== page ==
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Chile permanently closes mining areas connected to giant sinkhole

Chile permanently closes mining areas connected to giant sinkhole

Saturday, October 08, 2022, 11:21 GMT+7
Chile permanently closes mining areas connected to giant sinkhole
A sinkhole is exposed at a mining zone close to Tierra Amarilla town, in Copiapo, Chile, August 1, 2022. Photo: Reuters

SANTIAGO -- Chile's mining minister announced on Friday the permanent closure of mining stopes directly related to a giant sinkhole that appeared in the northern part of the country in July.

Mining minister Marcela Hernando made the announcement after meeting with union members, mine workers and technical experts studying the sinkhole.

"The sector of the Gaby stopes, that are directly related to the subsidence, are closed definitively and will never be exploited again," Hernando said, referring to a sector of stopes in the Alcaparrosa copper mine in northern Chile.

The minister added that the government is working on recovering water from an aquifer that was damaged by the sinkhole.

"We're interested in recovering 1.3 million cubic meters of water that are currently stagnant in the depth," Hernando said. "Our intention is to return them to the aquifer, for which we're studying multiple alternatives."

Chile's SMA environmental regulator announced the charges against the Canadian-owned Lundin Mining Corp's copper mine on Thursday for the sinkhole.

SMA filed a charge labeled as "very serious" for "irreparable environmental damage" to the aquifer, in addition to a "serious" charge for overextraction and two minor ones related to transporting minerals.

The government said it was planning to reopen parts of the mine where conditions allowed to avoid the loss of jobs.

Canada's Lundin Mining Corp owns 80% of the property, while the remaining 20% is held by Japan's Sumitomo Metal Mining and Sumitomo Corp .

The company could face closure, have its environmental permit revoked or be fined the equivalent of $13 million or more.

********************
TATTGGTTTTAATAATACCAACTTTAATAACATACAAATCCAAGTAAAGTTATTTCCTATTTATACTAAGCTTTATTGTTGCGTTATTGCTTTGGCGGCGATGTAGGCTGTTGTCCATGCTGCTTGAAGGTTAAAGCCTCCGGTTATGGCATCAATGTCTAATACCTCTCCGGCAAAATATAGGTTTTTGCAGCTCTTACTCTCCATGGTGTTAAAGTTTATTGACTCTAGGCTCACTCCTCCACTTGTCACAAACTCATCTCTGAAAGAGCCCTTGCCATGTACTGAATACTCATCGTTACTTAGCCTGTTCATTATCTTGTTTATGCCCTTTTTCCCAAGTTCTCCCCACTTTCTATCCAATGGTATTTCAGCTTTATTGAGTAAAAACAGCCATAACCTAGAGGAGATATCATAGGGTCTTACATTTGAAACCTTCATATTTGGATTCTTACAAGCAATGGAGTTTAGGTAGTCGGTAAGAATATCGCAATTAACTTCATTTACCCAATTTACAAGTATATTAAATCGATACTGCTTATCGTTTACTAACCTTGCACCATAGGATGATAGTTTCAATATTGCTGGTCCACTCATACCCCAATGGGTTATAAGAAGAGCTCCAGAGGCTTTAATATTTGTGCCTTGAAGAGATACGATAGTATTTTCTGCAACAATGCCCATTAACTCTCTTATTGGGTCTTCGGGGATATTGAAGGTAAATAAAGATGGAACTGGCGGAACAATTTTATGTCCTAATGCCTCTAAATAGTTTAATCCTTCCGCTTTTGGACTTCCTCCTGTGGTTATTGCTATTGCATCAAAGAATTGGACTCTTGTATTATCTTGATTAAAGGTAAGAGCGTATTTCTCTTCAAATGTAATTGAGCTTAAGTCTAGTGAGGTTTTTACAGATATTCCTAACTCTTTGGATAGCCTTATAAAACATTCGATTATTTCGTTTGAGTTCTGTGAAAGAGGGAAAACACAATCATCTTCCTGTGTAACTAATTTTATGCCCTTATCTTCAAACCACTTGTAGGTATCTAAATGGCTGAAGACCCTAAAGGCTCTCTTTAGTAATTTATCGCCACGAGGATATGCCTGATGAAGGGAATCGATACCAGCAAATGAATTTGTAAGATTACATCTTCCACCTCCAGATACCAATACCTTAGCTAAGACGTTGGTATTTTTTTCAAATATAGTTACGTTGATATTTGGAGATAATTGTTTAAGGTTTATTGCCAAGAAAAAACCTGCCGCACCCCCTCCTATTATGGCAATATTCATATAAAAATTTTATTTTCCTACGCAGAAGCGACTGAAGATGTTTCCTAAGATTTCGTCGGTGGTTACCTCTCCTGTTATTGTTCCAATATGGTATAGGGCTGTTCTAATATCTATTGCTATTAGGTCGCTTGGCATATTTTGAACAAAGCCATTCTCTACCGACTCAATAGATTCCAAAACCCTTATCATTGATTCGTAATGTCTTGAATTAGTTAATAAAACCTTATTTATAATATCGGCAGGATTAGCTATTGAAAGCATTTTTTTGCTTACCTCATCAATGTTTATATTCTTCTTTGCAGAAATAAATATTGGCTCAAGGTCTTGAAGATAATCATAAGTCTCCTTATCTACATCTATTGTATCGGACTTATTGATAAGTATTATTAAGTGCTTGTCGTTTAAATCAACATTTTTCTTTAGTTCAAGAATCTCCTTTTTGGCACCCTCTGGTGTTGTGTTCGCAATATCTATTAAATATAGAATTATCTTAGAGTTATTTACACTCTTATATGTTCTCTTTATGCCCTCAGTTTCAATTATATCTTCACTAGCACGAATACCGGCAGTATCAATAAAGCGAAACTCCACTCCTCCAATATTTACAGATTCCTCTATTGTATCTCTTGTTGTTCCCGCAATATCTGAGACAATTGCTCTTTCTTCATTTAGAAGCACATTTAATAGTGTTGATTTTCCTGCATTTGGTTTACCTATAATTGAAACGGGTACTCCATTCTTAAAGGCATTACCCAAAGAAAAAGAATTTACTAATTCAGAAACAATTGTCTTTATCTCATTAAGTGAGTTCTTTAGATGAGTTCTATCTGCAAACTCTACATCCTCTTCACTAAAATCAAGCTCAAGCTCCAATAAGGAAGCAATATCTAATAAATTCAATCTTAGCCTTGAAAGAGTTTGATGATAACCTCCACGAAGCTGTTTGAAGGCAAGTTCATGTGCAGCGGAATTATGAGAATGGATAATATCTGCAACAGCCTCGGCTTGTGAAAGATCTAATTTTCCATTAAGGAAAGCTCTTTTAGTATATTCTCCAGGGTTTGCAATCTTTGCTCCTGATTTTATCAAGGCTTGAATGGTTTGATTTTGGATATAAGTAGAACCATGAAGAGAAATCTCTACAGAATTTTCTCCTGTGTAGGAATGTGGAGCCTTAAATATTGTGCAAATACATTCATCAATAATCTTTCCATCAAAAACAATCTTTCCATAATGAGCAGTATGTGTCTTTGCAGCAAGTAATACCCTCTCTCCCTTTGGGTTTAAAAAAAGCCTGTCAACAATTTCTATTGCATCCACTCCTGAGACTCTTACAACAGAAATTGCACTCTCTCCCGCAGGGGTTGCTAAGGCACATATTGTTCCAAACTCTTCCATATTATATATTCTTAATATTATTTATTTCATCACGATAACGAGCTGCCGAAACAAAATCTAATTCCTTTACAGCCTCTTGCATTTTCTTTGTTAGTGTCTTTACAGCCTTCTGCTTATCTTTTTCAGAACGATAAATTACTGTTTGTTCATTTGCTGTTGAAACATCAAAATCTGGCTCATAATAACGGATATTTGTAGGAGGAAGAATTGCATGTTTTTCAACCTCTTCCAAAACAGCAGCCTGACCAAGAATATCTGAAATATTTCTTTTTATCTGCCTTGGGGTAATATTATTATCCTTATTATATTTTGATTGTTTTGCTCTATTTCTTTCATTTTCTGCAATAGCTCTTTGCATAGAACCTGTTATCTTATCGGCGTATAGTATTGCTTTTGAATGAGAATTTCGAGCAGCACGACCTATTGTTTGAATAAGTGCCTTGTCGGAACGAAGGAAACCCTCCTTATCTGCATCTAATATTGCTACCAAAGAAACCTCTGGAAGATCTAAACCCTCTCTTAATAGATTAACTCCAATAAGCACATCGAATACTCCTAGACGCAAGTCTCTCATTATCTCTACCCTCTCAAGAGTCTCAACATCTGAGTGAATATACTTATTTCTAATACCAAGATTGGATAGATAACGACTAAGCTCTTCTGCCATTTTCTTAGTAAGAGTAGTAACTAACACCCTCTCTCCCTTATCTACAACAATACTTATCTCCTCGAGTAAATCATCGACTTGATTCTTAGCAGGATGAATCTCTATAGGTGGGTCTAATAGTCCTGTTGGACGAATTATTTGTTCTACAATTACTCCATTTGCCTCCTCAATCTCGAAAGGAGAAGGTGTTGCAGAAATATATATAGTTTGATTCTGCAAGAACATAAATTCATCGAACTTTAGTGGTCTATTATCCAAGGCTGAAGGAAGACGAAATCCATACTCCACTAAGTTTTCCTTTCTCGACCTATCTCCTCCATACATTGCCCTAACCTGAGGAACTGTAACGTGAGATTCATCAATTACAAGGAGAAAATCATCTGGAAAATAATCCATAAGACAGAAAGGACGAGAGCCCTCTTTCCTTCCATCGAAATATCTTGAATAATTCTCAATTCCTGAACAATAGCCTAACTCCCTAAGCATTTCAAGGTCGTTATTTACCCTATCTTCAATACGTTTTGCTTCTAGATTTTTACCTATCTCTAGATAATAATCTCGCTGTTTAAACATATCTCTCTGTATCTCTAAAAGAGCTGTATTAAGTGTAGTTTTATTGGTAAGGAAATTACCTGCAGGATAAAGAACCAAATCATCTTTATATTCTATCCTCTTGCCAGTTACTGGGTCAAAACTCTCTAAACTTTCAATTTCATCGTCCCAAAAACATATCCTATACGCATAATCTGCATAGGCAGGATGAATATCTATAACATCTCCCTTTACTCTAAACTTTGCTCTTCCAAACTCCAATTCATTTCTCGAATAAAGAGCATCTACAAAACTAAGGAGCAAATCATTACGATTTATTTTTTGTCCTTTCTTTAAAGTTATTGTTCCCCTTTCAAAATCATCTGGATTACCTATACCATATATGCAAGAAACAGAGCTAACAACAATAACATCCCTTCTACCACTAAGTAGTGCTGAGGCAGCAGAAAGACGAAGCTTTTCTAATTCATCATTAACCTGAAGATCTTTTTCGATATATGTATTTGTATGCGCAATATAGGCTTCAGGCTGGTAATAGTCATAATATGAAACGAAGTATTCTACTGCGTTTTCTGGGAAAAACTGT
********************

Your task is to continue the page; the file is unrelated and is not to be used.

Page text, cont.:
In mid-August, the SMA ordered "urgent and transitory" measures while investigating the causes of the 36.5-meter-diameter (120-foot-diameter) hole in Tierra Amarilla, some 665 km (413 miles) north of the capital.

SANTIAGO -- Chile's mining minister announced on Friday the permanent closure of mining stopes directly related to a giant sinkhole that appeared in the northern part of the country in July.

Mining minister Marcela Hernando made the announcement after meeting with union members, mine workers and technical experts studying the sinkhole.

"The sector of the Gaby stopes, that are directly related to the subsidence, are closed definitively and will never be exploited again," Hernando said, referring to a sector of stopes in the Alcaparrosa copper mine in northern Chile.

The minister added that the government is working on recovering water from an aquifer that was damaged by the sinkhole.

"We're interested in recovering 1.3 million cubic meters of water that are currently stagnant in the depth," Hernando said. "Our intention is to return them to the aquifer, for which we're studying multiple alternatives."

Chile's SMA environmental regulator announced the charges against the Canadian-owned Lundin Mining Corp's copper mine on Thursday for the sinkhole.

SMA filed a charge labeled as "very serious" for "irreparable environmental damage" to the aquifer, in addition to a "serious" charge for overextraction and two minor ones related to transporting minerals.

The government said it was planning to reopen parts of the mine where conditions allowed to avoid the loss of jobs.

Canada's Lundin Mining Corp owns 80% of the property, while the remaining 20% is held by Japan's Sumitomo Metal Mining and Sumitomo Corp .

The company could face closure, have its environmental permit revoked or be fined the equivalent of $13 million or more.

In mid-August, the SMA ordered "urgent and transitory" measures while investigating the causes of the 36.5-meter-diameter (120-foot-diameter) hole in Tierra Amarilla, some 665 km (413 miles) north of the capital.

Reuters

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